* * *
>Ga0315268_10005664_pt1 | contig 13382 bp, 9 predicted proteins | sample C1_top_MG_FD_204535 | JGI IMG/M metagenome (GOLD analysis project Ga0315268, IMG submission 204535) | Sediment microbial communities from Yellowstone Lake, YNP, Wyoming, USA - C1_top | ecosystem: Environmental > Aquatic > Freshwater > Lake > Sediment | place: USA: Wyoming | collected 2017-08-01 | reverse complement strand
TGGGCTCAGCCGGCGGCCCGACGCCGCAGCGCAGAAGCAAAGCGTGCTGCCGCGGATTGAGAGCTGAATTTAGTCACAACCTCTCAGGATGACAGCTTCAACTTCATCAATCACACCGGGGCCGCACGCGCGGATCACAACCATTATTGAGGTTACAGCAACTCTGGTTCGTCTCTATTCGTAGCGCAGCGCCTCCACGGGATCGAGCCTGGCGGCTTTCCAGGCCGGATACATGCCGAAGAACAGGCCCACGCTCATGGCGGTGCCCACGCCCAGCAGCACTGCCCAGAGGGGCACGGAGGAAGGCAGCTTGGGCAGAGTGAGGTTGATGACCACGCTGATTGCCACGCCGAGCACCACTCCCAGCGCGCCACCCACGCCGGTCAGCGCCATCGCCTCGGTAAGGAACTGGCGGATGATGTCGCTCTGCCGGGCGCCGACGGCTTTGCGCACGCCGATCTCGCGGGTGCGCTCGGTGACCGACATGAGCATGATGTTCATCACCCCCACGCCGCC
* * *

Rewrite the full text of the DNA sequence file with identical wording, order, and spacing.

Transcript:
>Ga0315268_10005664_pt1 | contig 13382 bp, 9 predicted proteins | sample C1_top_MG_FD_204535 | JGI IMG/M metagenome (GOLD analysis project Ga0315268, IMG submission 204535) | Sediment microbial communities from Yellowstone Lake, YNP, Wyoming, USA - C1_top | ecosystem: Environmental > Aquatic > Freshwater > Lake > Sediment | place: USA: Wyoming | collected 2017-08-01 | reverse complement strand
TGGGCTCAGCCGGCGGCCCGACGCCGCAGCGCAGAAGCAAAGCGTGCTGCCGCGGATTGAGAGCTGAATTTAGTCACAACCTCTCAGGATGACAGCTTCAACTTCATCAATCACACCGGGGCCGCACGCGCGGATCACAACCATTATTGAGGTTACAGCAACTCTGGTTCGTCTCTATTCGTAGCGCAGCGCCTCCACGGGATCGAGCCTGGCGGCTTTCCAGGCCGGATACATGCCGAAGAACAGGCCCACGCTCATGGCGGTGCCCACGCCCAGCAGCACTGCCCAGAGGGGCACGGAGGAAGGCAGCTTGGGCAGAGTGAGGTTGATGACCACGCTGATTGCCACGCCGAGCACCACTCCCAGCGCGCCACCCACGCCGGTCAGCGCCATCGCCTCGGTAAGGAACTGGCGGATGATGTCGCTCTGCCGGGCGCCGACGGCTTTGCGCACGCCGATCTCGCGGGTGCGCTCGGTGACCGACATGAGCATGATGTTCATCACCCCCACGCCGCC